If you look online, you know there are other cycle tourists around, whether round the world cyclists or week-end and holiday cyclists. But when you step out of your front door and start pedalling, you don’t often catch sight of them. More often than not, you meet fast bikes adorned with a lycra-clad person on top. You share a smile, a nod, both happy to be on the bike. But it is not the same thing, not quite. But there, at the festival, people understand. They don’t think you’re brave, they don’t assume you’re fit, and they don’t ask at what speed you’re going. Instead we talk about the other stories like the pure joy of seeing the world from the saddle, the hard times of dealing with your own mind, or the fun moments with strangers and their warmth. We don’t need to dig out for words we never feel are quite right because the other person understand.

And if you’re new to the scene, it’s not a problem. No question is deemed stupid, and there is an eagerness to share knowledge. We’re a small tribe, any new member is welcomed with an embrace and encouraged to find their own way. Because at the end of the day there is no right or wrong way to go cycle touring. The only prerequisite is to have a bicycle and an open mind. The rest is up to you and how you like to ride and see the world.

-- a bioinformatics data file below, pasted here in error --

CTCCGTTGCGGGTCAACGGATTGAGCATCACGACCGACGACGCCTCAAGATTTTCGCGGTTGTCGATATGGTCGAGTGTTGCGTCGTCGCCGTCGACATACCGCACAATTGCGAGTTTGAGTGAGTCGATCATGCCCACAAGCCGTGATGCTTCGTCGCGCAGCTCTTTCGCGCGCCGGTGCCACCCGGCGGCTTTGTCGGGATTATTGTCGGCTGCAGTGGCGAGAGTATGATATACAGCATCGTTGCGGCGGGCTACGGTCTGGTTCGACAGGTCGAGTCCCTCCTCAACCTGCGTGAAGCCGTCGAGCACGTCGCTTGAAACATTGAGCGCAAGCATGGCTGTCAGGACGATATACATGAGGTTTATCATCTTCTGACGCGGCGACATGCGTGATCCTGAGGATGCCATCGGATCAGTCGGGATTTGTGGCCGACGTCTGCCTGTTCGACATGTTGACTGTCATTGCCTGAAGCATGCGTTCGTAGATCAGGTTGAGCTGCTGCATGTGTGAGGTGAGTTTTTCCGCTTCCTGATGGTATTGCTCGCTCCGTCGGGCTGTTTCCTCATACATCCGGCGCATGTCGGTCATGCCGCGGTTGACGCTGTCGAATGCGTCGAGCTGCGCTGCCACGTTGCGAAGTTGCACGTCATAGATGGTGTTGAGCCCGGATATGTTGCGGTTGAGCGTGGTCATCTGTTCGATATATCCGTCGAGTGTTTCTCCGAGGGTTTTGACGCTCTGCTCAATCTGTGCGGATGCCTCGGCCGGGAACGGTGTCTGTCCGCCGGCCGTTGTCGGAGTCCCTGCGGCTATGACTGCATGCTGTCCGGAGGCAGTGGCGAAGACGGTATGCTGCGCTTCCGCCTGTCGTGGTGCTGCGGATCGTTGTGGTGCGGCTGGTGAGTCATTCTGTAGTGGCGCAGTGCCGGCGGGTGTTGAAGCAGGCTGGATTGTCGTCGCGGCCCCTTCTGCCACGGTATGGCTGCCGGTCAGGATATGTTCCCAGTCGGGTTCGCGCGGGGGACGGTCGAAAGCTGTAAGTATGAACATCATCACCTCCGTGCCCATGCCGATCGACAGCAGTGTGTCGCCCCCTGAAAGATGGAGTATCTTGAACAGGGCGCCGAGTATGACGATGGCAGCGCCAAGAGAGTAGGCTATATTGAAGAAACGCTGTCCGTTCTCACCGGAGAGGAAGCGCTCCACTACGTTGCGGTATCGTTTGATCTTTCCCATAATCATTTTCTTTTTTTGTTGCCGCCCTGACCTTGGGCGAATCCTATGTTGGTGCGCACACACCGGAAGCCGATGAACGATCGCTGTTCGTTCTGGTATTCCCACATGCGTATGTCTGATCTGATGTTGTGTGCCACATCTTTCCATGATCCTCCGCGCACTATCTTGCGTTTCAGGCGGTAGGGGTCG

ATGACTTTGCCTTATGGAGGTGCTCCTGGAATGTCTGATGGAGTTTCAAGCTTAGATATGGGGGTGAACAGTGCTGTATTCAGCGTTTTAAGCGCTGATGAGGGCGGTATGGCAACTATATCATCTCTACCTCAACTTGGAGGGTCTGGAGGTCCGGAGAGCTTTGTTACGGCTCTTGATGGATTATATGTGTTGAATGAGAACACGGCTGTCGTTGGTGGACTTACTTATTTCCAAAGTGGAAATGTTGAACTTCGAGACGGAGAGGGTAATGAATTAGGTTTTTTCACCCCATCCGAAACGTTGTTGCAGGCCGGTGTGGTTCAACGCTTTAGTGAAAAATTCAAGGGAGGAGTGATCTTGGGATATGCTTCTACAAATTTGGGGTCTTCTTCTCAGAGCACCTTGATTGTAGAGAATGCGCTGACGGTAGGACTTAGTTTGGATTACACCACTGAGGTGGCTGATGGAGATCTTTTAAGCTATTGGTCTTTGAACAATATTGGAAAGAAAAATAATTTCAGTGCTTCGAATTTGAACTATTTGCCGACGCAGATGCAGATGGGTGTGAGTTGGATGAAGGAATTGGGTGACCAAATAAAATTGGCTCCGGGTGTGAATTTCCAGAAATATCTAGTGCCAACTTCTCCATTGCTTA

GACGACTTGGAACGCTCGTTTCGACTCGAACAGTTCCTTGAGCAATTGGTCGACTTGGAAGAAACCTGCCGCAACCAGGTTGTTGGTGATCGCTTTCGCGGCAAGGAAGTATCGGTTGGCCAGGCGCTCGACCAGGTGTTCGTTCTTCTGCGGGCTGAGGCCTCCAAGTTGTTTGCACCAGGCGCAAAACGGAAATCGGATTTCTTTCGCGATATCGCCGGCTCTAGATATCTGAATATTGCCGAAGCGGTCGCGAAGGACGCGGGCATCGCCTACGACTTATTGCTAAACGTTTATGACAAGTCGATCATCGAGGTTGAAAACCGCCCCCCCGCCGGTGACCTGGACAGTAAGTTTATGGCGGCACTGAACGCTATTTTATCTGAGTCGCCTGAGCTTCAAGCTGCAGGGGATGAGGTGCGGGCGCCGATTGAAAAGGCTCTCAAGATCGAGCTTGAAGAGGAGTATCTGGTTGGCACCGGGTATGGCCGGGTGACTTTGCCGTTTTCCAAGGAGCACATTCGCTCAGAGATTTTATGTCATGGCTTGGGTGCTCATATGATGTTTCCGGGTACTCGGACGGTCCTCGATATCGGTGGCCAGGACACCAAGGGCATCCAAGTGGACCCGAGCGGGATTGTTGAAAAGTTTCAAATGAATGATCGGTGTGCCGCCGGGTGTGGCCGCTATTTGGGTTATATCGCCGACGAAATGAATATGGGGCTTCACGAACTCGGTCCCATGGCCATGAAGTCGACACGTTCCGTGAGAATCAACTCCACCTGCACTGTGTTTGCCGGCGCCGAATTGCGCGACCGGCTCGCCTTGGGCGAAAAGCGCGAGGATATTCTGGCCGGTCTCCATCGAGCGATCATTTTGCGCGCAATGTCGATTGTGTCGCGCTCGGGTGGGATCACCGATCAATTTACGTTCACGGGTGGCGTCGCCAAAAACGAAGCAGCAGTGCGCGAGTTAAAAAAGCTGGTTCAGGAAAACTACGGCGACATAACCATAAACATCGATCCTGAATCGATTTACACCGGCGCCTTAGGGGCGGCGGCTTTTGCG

If you’ve missed this year’s festival, there is always next year. And in the meantime, find a cycle tourist online and ask questions. We’ll all be happy to give you a hand and assuage your fears.

Pedalling Portugal – Photo report

In early March 2016, I found myself in a deserted coach station in Spain. At my feet lay my bike, wrapped in industrial size bin bags. Next to it, my four panniers rested in a line ready to be mounted on the racks. And I stood in front of them, the reality of my journey slowly sinking in. Eventually I hooked the panniers to their rightful place. I got on the bike and off I went. This is what I saw.
For 32 weeks, I will post a batch of photos every Monday morning.
Later words and sounds will come. But for now, I’m going to share what I experienced through the photos I took. If you miss a post, go to this page to find all the links.

I left Santiago on a coach as I needed to get to France quick so I could visit my dad. I got back on the bike in Irun and cycled along the Vélodyssée for a while, met up with my dad, cycled along the Loire à Vélo for a bit, met up with my mom and little sister, ditched the bike in favour of coaches and trains as I got reunited with my partner once more and we set to explore pockets of France. I couldn’t have wished for a better end to my journey.